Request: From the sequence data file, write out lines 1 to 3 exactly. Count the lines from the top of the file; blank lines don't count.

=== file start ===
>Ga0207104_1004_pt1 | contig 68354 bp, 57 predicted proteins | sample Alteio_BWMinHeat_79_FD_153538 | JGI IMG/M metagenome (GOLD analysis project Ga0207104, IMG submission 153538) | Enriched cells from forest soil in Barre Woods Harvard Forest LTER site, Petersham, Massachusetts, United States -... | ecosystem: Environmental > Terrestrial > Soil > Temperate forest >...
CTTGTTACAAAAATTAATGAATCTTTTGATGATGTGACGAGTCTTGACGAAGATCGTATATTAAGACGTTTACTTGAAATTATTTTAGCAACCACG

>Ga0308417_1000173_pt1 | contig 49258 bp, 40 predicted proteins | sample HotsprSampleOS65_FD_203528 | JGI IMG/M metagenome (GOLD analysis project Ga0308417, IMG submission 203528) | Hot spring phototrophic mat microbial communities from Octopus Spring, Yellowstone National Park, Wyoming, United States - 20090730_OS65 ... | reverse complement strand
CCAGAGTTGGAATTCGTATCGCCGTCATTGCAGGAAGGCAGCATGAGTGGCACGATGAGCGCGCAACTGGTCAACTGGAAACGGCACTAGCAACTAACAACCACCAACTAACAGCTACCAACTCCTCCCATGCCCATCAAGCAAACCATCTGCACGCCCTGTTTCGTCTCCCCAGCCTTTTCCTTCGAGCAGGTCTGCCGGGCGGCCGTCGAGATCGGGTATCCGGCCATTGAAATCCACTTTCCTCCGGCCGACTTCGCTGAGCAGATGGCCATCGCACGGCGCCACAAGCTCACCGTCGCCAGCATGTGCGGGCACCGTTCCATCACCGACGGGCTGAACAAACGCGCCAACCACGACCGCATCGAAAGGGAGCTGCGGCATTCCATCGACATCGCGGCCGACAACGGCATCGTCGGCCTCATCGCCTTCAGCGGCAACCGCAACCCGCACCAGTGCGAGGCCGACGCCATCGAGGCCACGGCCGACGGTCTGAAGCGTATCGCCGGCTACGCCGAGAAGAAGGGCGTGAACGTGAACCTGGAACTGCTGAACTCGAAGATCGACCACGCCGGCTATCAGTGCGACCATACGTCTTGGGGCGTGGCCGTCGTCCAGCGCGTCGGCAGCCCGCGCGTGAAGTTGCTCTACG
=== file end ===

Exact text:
>Ga0207104_1004_pt1 | contig 68354 bp, 57 predicted proteins | sample Alteio_BWMinHeat_79_FD_153538 | JGI IMG/M metagenome (GOLD analysis project Ga0207104, IMG submission 153538) | Enriched cells from forest soil in Barre Woods Harvard Forest LTER site, Petersham, Massachusetts, United States -... | ecosystem: Environmental > Terrestrial > Soil > Temperate forest >...
CTTGTTACAAAAATTAATGAATCTTTTGATGATGTGACGAGTCTTGACGAAGATCGTATATTAAGACGTTTACTTGAAATTATTTTAGCAACCACG

>Ga0308417_1000173_pt1 | contig 49258 bp, 40 predicted proteins | sample HotsprSampleOS65_FD_203528 | JGI IMG/M metagenome (GOLD analysis project Ga0308417, IMG submission 203528) | Hot spring phototrophic mat microbial communities from Octopus Spring, Yellowstone National Park, Wyoming, United States - 20090730_OS65 ... | reverse complement strand